The Ripple or the Drill?
I’ve learned that if you stick around long enough, fashions will always come back. My 13 year old son is taking a keen interest in my late 1990s wardrobe and record collection, which is a worrying sign in itself. Meanwhile, maybe it’s just coincidence, but I’m starting to see echoes of two phrases that infested the dozens of ‘new media’ business plans I had to wade through in my channel development role during that first 1990s dotcom boom; “if we build it, they will come” and “killer apps”.
The former was a line taken from Kevin Costner’s overblown 1990s philosophiser ‘Field of Dreams’ and if the quote appeared in any of the aforesaid business plans, they would go straight into the bin. I was much more interested in those adhering to another 1990s movie catchphrase, “show me the money!” I wonder whether some of the more recent digital disappointments, such as the Facebook share price, contain an element of that late 1990s wish fulfilment.
‘Killer apps’ is a much more interesting proposition. Back then it referred to the stand-out benefits that would drive consumer take-up. I always felt it was a bit conceptual, until real apps came along, and in a sense embodied it. The app is a killer app, or if it isn’t the app doesn’t get downloaded
Although apps are coming(quite slowly) to the main TV screen, I’ve long argued that their main influence will be on the companion screens that are now becoming a significant viewing accessory/distractor (pretty much in equal measure according the latest Thinkbox multi-screening research) . They provide an efficient way to access ancillary content and TV viewers are responding accordingly (1.5 million downloads of the BBC Olympics app alone).
Which is where I introduce Deloitte’s TV:Why? Report, which was unveiled at the Edinburgh TV Festival and, more recently, at last week’s IBC Conference in Amsterdam. It is, as always, full of well-argued, evidence-based insights into TV’s emerging role in the digital landscape. It analyses issues such as TV’s role in household entertainment, the future for connected TVs and the reasons behind the resilience of TV viewing and advertising revenues. The hot topic of the moment, though, and one the Deloitte report covers well, is the evolution of multi-screening. This is the landscape where the ‘killer apps’ affect (and are affected by) what is viewed via the main TV screen.
The fascinating headline from the report is that multi-screening is more about talking than interacting. Deloitte’s research suggests that most viewers will use companion screens to talk about the TV they are watching, rising to 4 out of every 5 teens and 3 out of every 4 under-24s. It is an extension of what TV viewers have always done; talk about the programmes and ads they are watching.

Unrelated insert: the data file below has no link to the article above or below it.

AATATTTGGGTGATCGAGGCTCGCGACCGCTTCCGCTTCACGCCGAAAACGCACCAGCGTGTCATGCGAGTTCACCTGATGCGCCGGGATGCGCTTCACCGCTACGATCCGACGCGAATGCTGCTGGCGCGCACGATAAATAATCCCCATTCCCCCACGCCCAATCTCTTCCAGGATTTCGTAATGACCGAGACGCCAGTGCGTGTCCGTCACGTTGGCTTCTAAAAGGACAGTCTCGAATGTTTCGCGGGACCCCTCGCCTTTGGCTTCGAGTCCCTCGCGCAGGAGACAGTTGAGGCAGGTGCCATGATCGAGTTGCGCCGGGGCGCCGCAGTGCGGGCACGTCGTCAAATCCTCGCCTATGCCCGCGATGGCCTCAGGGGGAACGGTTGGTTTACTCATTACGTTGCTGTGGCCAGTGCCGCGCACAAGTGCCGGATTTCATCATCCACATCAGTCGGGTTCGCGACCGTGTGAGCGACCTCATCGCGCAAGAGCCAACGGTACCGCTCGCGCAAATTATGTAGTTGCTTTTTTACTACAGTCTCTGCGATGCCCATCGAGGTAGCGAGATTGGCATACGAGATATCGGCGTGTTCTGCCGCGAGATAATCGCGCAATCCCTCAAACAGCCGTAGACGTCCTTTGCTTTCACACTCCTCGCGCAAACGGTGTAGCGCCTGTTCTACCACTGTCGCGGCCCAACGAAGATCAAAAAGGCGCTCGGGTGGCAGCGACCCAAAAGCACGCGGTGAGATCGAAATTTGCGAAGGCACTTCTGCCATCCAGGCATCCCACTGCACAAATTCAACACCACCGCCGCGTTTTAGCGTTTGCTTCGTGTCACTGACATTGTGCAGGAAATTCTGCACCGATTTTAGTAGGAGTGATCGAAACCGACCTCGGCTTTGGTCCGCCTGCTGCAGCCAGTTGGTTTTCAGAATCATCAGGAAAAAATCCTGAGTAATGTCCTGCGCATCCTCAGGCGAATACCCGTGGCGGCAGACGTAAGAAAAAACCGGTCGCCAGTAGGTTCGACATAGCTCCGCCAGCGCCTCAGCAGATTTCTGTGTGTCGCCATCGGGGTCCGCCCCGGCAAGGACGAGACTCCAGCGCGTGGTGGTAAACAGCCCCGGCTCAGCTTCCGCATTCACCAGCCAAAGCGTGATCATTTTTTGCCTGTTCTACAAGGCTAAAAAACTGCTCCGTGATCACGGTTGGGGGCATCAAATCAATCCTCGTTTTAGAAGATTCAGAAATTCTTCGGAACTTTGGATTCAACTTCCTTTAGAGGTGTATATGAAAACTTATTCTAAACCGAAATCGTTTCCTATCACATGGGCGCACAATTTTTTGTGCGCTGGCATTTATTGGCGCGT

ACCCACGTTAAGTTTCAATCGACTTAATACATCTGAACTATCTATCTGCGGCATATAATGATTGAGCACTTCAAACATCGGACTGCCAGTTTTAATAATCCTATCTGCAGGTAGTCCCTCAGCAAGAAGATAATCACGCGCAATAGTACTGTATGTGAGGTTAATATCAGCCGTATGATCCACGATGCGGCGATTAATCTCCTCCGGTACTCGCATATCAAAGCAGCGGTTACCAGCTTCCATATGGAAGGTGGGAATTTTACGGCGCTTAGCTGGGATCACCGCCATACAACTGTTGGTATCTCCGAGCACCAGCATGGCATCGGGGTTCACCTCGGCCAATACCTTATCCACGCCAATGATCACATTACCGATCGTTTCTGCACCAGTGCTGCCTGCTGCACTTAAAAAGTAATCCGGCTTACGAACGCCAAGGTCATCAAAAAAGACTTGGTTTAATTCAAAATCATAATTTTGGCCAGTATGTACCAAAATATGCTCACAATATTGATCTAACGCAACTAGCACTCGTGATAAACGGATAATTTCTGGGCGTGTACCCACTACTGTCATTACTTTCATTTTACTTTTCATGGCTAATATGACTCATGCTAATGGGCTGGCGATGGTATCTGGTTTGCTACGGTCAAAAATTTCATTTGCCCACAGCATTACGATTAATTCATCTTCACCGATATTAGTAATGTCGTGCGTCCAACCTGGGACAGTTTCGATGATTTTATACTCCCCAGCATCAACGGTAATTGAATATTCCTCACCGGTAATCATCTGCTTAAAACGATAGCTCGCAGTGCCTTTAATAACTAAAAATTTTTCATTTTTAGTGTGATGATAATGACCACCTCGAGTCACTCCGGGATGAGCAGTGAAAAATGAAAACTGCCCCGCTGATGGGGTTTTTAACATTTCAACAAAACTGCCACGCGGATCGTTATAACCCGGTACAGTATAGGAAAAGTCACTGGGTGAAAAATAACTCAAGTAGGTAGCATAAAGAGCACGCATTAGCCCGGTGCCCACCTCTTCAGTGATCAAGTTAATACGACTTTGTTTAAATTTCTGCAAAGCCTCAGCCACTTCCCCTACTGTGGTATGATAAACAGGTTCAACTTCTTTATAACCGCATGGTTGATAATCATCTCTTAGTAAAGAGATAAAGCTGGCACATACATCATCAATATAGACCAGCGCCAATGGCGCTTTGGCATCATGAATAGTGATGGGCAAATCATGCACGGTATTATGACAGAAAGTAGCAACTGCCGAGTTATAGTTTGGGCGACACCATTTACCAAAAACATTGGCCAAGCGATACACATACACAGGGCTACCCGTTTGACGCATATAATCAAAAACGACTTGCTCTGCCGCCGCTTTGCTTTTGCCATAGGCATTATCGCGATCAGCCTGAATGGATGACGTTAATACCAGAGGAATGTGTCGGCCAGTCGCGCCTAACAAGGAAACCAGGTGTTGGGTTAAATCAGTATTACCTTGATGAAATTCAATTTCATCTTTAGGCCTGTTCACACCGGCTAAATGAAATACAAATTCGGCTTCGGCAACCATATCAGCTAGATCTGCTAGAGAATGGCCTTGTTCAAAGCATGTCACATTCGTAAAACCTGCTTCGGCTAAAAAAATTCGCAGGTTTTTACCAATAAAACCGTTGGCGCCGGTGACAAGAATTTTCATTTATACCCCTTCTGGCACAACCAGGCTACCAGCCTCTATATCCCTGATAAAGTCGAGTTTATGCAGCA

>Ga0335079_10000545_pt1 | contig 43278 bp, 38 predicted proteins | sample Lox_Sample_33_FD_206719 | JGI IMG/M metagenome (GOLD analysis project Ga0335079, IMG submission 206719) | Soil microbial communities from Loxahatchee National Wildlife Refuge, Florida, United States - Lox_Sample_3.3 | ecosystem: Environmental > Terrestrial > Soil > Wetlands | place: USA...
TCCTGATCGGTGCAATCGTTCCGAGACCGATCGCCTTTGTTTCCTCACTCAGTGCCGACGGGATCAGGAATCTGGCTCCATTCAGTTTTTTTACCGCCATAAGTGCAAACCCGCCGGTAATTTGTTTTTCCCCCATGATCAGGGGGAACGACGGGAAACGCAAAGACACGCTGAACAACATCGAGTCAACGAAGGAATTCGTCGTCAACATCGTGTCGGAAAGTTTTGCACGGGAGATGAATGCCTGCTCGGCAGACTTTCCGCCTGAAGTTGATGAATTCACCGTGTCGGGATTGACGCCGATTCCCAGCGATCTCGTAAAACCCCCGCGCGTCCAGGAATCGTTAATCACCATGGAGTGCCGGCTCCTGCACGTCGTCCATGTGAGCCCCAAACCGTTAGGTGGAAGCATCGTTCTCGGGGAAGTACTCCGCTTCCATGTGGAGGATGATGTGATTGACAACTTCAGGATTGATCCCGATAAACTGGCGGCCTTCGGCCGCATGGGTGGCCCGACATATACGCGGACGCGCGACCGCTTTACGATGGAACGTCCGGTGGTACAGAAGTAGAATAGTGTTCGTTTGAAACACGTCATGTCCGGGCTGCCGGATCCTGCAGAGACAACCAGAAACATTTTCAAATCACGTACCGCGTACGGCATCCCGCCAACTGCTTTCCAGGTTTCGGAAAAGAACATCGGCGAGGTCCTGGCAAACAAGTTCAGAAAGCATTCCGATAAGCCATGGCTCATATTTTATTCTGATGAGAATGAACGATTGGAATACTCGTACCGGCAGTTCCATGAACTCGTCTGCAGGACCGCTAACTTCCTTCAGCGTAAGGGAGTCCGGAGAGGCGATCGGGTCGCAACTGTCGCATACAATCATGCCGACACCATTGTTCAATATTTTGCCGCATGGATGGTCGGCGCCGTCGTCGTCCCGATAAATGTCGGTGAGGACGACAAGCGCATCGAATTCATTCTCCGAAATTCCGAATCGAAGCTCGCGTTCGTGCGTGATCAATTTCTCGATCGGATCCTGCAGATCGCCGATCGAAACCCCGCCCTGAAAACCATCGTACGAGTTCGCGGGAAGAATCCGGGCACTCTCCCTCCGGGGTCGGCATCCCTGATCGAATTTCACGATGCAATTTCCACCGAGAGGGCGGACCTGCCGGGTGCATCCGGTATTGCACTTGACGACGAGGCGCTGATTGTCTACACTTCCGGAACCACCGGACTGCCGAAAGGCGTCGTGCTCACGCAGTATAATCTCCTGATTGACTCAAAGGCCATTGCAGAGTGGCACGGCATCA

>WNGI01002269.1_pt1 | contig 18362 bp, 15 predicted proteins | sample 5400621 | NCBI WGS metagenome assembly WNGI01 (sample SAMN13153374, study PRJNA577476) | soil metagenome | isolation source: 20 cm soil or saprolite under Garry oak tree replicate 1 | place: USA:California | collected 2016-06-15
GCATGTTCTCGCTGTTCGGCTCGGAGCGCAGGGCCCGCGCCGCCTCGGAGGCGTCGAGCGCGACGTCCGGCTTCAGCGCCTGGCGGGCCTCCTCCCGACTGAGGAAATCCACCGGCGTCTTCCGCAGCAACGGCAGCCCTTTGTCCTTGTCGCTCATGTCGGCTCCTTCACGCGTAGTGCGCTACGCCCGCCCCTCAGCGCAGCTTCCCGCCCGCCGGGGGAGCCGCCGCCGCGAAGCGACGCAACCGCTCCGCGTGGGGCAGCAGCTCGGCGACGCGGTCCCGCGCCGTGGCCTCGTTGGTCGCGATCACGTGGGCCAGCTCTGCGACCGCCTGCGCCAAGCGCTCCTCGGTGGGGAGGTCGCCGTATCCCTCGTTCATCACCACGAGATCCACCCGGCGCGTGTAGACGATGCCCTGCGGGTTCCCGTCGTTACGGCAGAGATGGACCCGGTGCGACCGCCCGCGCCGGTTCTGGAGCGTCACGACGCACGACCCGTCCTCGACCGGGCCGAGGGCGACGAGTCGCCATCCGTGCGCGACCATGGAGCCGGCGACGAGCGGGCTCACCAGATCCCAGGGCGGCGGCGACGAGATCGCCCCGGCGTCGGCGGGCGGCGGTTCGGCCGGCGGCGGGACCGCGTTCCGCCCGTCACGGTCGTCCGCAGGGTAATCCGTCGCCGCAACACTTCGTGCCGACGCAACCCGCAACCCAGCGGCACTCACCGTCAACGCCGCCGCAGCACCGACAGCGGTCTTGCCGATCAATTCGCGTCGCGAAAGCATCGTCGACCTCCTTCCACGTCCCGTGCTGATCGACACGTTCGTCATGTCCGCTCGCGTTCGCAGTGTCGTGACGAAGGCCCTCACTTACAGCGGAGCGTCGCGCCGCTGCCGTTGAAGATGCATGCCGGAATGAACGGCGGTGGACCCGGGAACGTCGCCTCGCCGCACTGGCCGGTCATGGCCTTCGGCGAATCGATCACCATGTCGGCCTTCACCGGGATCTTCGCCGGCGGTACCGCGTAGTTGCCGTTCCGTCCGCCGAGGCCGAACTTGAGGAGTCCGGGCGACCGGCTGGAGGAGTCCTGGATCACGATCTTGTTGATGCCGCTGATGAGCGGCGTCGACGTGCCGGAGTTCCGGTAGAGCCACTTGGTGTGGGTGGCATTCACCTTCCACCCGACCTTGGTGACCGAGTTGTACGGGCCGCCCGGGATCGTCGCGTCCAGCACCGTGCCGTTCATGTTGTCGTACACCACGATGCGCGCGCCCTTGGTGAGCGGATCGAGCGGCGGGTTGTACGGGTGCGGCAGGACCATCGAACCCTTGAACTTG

Meanwhile, there is far less enthusiasm for interacting with programmes. Only 4% of people strongly disagree with the statement “I can’t be bothered to interact with programmes” and only one in eight disagrees at all (compared to two out of three who agree). This has massive implications for how connected TVs are marketed and helps to explain why take-up and connectivity has been so slow.
The primacy of talk over interaction reflects the shared, communal nature of TV viewing, whereas interaction is often a personalised activity. It suggests the main impact of TV advertising is likely to be the ripple of discussion rather than the drilling down into deeper interactive experiences.
This ripple vs. drill analogy interests me, because much of IBC was focussed on the drill effect; the ability to drill right down into content or ancillary interactive applications. Now, drills are very loud and noticeable, suggesting great power is at play, whereas I think the power of the ripple effect is too easily underestimated.
And yet, as we know , waves contain massive forces which, in the extreme, can destroy cities and potentially create sustainable energy that dwarfs that of solar, wind and even nuclear.
So, the ripple of conversation or the drill effect of interactivity? Of course, all fully integrated communications plans should accommodate both, but as the Deloitte research suggests, it is the ripple effect that will probably have the greatest impact on a brand’s fortunes.